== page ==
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Quran-burning pastor Terry Jones, known for inciting riots in Afghanistan after burning the Muslim holy book last month, has found a new cause: free speech.
In response to being jailed after a jury decided that his planned protest at Dearborn, Michigan's Islamic Center of America would breach the peace, Jones has vowed to appeal.
Oddly enough, he may win.
Jones wanted to have what he called a peaceful protest in front of the mosque on Good Friday, but local authorities repeatedly denied permit requests believing that he would incite violence, reports the Detroit Free Press. He still planned to protest.
Local prosecutors then request that the local court issue a "peace bond" which requires a person to post a monetary bond that they will forfeit should they breach the peace.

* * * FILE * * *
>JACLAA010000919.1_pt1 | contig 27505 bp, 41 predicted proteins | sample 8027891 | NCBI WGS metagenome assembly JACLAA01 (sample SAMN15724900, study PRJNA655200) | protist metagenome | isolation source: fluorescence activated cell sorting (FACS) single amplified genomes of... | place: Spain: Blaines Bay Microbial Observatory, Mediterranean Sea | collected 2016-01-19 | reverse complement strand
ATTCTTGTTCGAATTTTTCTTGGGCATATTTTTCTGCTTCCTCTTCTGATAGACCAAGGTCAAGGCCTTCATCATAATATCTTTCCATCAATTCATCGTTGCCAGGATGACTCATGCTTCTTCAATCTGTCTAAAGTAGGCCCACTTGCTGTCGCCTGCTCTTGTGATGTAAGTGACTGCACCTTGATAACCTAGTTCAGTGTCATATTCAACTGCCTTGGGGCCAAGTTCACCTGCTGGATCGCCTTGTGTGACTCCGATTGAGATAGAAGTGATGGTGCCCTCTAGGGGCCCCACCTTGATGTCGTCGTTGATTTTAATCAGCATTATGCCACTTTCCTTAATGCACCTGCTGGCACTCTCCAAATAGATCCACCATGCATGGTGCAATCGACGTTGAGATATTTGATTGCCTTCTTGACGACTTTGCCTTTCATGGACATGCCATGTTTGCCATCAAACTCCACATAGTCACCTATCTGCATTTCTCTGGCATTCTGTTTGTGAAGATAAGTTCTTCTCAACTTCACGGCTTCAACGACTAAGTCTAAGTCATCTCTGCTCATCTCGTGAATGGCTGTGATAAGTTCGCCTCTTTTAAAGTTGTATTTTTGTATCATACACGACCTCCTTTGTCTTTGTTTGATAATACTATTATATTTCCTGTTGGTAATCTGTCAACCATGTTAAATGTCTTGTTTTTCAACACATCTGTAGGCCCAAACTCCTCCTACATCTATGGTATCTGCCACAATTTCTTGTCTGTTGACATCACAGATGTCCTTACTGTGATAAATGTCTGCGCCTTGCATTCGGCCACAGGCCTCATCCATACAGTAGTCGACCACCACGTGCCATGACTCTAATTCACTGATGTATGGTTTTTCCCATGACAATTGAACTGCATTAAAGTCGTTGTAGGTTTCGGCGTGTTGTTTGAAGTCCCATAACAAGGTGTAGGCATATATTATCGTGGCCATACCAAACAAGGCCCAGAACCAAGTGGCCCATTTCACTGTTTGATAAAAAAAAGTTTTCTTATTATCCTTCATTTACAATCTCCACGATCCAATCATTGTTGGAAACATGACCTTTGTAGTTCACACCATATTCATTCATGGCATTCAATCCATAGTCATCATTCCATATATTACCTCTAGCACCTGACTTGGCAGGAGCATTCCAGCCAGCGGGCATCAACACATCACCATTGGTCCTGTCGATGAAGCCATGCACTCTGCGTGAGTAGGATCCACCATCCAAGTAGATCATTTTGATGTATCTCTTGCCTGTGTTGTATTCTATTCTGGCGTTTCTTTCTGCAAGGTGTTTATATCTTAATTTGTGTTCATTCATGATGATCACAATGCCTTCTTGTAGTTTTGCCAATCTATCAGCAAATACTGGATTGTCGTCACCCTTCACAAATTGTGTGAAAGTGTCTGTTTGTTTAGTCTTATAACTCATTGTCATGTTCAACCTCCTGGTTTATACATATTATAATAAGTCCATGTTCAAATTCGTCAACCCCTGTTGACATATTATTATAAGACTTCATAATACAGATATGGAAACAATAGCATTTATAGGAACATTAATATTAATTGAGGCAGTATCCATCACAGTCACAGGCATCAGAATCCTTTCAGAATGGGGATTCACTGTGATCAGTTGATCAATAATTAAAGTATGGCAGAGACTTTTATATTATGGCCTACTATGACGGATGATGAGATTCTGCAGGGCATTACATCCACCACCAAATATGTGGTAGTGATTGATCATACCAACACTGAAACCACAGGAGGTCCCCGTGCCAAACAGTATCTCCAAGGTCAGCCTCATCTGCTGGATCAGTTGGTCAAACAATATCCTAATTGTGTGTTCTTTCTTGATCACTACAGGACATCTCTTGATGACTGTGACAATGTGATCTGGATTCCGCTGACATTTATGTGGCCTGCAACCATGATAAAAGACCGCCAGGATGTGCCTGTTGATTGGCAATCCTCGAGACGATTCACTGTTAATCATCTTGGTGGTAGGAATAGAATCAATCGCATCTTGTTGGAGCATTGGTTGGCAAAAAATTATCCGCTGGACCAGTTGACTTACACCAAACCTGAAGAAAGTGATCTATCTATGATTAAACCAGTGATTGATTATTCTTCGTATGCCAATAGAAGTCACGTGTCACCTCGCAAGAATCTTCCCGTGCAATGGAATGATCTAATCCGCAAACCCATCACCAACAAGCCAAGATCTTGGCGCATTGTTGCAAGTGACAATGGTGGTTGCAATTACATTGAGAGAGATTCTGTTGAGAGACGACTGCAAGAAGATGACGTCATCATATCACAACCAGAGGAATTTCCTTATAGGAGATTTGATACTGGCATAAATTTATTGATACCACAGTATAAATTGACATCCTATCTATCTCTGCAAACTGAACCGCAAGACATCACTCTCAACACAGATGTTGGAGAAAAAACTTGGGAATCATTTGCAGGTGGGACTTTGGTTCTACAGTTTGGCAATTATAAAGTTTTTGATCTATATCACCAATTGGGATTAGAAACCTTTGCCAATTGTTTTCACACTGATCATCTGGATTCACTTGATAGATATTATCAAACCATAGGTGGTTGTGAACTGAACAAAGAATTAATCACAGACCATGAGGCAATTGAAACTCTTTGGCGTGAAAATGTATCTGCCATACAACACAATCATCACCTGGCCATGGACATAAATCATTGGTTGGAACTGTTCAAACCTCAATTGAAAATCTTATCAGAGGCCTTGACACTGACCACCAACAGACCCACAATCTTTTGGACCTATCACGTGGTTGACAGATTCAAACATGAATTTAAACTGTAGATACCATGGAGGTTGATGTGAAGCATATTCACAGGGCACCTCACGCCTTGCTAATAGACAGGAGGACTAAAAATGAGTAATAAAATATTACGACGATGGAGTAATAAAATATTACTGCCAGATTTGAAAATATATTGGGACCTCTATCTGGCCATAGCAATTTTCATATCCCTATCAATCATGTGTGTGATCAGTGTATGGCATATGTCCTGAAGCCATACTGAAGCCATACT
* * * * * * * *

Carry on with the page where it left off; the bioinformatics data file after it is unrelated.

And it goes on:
The jury agreed with the prosecutors, who argued that there were death threats against the Quran-burning pastor, that he planned to protest while armed, and that he would disrupt traffic flow in a crowded area, reports The Wall Street Journal.
The judge ordered Terry Jones to pay $1, but he refused. He was then jailed until he paid.
Peace bonds are relics of a time past, with Michigan's law being passed in 1846. First Amendment jurisprudence since then generally provides that prior restraints, such as peace bonds, are unconstitutional.
Moreover, it's settled law that permitting decisions cannot be based on the content of proposed speech, and that it is law enforcement's job to protect protesters and that they should not pay for protection.
If Terry Jones really does appeal the peace bond, it's incredibly likely that he will win.